Masquerading symptoms: Asthma or acid reflux?
Coughing, wheezing, crying – asthma is never fun for a child. But now, there are new guidelines for better treatment, unless something else is disguised as asthma.
The Centers for Disease Control and Prevention says about one in 10 children have asthma, and the numbers are only increasing in the U.S.
If your child has asthma, you’re probably familiar with the coughing, wheezing, chest pain and shortness of breath. But now, the American College of Allergy, Asthma and Immunology has created a guideline that helps doctors understand which treatments belong with different age groups and how parents can set up new therapies if the old ones aren’t working.
But some doctors are realizing that children’s asthma symptoms may be something else entirely.
“Reflux is the great masquerader of our time, and it affects millions and millions of children,” Mt. Sinai Medical System Dr. Jamie Koufman said.
Koufman says the junk food given to children at night can make acid reflux look like asthma or allergies.
“If your child always has respiratory symptoms – be it ear symptoms, nose symptoms, cough symptoms, breathing symptoms, allergy symptoms, sinus symptoms, asthma – and they’re not getting better and it goes on and on and on, think respiratory reflux,” she said.
Acid reflux symptoms do not always include heartburn; it can present as chronic dry cough or difficulty swallowing.
Talk to your doctor if you have any concerns.
ASTHMA OR ACID REFLUX?
BACKGROUND: Asthma causes swelling of the airways. This results in narrowing of the airways that carry air from the nose and mouth to the lungs. Allergens or irritating things entering the lungs trigger asthma symptoms. Symptoms include trouble breathing, wheezing, coughing and tightness in the chest. Asthma can be deadly. According to the Centers for Disease Control and Prevention (CDC), 1 in 13 people have asthma. Asthma is more common in children than adults and currently, there are about 6 million children under the age of 18 with asthma. Gastroesophageal reflux disease (GERD) is a chronic condition that affects the digestive system. While most people experience heartburn or indigestion from time to time, if you feel that burning sensation in your chest more than twice a week, you might have GERD. The condition is a more serious and long-lasting form of acid reflux. Most people can manage GERD with over-the-counter (OTC) medications and a few lifestyle changes. Reflux is the cause of much respiratory disease. More commonly still, it is the unrecognized agent provoking the symptoms of respiratory disease.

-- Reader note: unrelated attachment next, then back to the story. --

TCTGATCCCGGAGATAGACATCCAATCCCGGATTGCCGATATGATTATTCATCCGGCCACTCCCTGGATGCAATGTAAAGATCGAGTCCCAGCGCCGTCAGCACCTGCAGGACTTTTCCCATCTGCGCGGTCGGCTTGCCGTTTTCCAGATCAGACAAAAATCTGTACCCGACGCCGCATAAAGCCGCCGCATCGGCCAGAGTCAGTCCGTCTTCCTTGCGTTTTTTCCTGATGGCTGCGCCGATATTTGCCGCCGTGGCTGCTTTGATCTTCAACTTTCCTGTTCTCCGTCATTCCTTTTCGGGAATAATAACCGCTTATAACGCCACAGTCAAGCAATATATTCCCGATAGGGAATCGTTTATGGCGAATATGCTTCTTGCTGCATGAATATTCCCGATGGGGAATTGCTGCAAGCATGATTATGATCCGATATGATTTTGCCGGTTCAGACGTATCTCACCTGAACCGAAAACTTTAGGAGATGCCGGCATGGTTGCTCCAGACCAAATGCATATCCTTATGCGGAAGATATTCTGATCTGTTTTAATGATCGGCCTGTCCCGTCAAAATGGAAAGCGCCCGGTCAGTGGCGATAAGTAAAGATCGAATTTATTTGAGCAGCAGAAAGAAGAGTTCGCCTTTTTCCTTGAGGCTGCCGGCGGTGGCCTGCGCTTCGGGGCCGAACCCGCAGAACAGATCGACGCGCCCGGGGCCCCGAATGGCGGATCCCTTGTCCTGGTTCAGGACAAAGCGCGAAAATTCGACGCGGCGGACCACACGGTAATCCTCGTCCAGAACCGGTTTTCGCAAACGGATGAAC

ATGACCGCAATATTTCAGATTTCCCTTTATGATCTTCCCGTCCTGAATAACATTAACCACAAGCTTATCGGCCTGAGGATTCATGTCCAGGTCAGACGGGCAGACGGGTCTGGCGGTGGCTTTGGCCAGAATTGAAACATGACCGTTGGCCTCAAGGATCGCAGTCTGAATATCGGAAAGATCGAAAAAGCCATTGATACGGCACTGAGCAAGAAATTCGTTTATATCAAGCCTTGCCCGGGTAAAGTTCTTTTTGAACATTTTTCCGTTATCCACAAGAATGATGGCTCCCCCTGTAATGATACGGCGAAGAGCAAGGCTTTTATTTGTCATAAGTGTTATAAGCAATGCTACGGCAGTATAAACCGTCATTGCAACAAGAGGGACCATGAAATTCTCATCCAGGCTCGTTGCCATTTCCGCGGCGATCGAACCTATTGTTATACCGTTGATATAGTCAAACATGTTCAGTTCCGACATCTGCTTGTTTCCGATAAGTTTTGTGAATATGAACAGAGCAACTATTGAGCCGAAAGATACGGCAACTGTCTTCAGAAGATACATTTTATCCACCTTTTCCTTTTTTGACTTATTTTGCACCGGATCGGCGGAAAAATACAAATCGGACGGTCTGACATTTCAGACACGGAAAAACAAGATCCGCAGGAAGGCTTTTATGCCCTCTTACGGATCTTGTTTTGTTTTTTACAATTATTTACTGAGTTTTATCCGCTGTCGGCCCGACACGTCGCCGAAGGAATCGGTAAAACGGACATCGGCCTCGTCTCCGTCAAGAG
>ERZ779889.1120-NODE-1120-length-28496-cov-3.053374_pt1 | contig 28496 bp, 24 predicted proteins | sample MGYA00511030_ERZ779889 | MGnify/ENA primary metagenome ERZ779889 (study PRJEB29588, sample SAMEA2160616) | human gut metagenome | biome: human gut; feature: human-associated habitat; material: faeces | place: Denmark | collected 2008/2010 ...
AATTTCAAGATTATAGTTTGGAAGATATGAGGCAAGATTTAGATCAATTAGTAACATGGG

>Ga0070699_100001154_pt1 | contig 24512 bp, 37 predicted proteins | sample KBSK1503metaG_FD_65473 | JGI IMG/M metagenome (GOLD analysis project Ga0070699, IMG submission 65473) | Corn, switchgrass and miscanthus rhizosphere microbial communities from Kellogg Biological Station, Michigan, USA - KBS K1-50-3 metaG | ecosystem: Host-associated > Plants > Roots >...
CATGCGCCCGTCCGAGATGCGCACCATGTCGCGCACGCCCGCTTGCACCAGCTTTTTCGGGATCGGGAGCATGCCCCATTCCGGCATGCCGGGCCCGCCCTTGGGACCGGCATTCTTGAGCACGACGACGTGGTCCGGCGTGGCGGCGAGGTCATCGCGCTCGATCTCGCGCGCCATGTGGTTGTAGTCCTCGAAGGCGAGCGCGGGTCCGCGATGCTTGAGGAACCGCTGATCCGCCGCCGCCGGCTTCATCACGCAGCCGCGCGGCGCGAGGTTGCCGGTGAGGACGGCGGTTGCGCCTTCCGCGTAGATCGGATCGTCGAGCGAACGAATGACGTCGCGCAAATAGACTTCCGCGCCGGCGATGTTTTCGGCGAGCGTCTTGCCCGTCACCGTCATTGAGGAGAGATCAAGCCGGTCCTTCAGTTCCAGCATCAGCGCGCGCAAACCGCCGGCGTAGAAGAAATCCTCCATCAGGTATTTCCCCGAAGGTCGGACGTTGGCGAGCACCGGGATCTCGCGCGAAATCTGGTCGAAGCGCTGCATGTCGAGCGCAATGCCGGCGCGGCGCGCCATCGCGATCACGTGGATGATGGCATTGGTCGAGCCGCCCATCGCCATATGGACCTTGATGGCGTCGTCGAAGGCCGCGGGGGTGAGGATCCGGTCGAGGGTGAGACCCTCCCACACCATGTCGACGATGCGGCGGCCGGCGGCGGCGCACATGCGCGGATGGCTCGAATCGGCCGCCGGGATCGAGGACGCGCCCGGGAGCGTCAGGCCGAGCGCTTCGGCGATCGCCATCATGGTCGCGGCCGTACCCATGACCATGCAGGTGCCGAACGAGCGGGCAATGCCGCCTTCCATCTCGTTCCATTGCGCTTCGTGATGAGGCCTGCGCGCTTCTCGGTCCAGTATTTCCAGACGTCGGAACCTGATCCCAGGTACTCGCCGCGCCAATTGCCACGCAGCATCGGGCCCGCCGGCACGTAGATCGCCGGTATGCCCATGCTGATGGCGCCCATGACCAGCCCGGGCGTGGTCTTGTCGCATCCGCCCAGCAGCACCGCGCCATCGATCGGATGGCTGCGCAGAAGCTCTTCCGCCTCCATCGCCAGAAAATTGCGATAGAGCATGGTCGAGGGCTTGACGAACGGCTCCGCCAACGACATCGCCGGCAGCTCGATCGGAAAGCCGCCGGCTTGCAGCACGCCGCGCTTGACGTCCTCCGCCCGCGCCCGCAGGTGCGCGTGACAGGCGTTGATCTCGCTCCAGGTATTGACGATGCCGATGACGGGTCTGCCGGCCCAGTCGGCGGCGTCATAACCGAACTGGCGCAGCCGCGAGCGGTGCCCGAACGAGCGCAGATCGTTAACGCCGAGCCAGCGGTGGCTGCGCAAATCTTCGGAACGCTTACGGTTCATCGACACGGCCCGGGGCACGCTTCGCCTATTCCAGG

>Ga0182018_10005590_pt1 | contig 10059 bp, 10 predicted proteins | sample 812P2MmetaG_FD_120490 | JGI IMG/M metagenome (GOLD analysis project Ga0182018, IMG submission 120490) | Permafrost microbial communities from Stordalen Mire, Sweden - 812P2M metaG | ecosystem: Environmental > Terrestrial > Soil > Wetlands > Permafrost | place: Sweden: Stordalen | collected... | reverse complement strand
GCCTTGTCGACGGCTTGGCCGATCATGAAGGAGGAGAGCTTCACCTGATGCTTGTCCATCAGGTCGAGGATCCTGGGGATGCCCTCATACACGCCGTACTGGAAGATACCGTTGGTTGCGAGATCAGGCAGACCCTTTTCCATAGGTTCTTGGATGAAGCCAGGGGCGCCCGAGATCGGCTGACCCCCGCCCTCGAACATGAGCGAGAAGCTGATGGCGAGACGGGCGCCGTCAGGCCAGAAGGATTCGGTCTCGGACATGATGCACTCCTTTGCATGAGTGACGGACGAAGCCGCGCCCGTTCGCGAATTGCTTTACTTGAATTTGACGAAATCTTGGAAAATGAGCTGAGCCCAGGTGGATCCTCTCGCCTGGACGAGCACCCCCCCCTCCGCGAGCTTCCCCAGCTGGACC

(Source: https://www.aafa.org/asthma-facts/ and https://www.healthline.com/health/gerd/facts-statistics-infographic#4 and http://breathe.ersjournals.com/content/9/4/256)
GERD AND ASTHMA: It is estimated that more than 75 percent of patients with asthma also experience gastroesophageal reflux disease (GERD). People with asthma are twice as likely to have GERD as those people who do not have asthma. Of the people with asthma, those who have a severe, chronic form that is resistant to treatment are most likely to also have GERD. Although studies have shown a relationship between asthma and GERD, the exact relationship is uncertain. GERD may worsen asthma symptoms, but asthma and some asthma medications may in turn worsen GERD symptoms. However, treating GERD often helps to also relieve asthma symptoms, further suggesting a relationship between the two conditions. The exact link between the two conditions is uncertain. There are a few possibilities as to why GERD and asthma may coincide. One is that the acid flow causes injury to the lining of the throat, airways and lungs, making inhalation difficult and often causing a persistent cough. Another possibility for patients with GERD is that when acid enters the esophagus, a nerve reflex is triggered, causing the airways to narrow in order to prevent the acid from entering. This will cause a shortness of breath.
HOW TO CONTROL GERD AND ASTHMA: Getting good control over one of these conditions can help improve symptoms and minimize flare-ups of the other one. “If you have one triggering the other, by treating one, you’re treating the other. You’re breaking the cycle by taking one element away,” Michael Vaezi, MD, a professor of medicine and otolaryngology and director of the Swallowing and Esophageal Disorders Center at Vanderbilt University Medical Center in Nashville, says. Those who have nocturnal asthma and heartburn are more likely to respond to proton pump inhibitors (PPIs) and their asthma is more likely to get better as a result, he adds. But in a subset of people with severe asthma, GERD treatments could actually worsen their breathing troubles. A study in the September 2017 issue of the Journal of Clinical Immunology found that people with difficult-to-treat asthma who had been given acid-suppressing medication had alterations in the bacterial environment in their airways that reduced their responsiveness to corticosteroid medication for their asthma. This unresponsiveness can lead to persistent inflammation in their lungs and more severe asthma.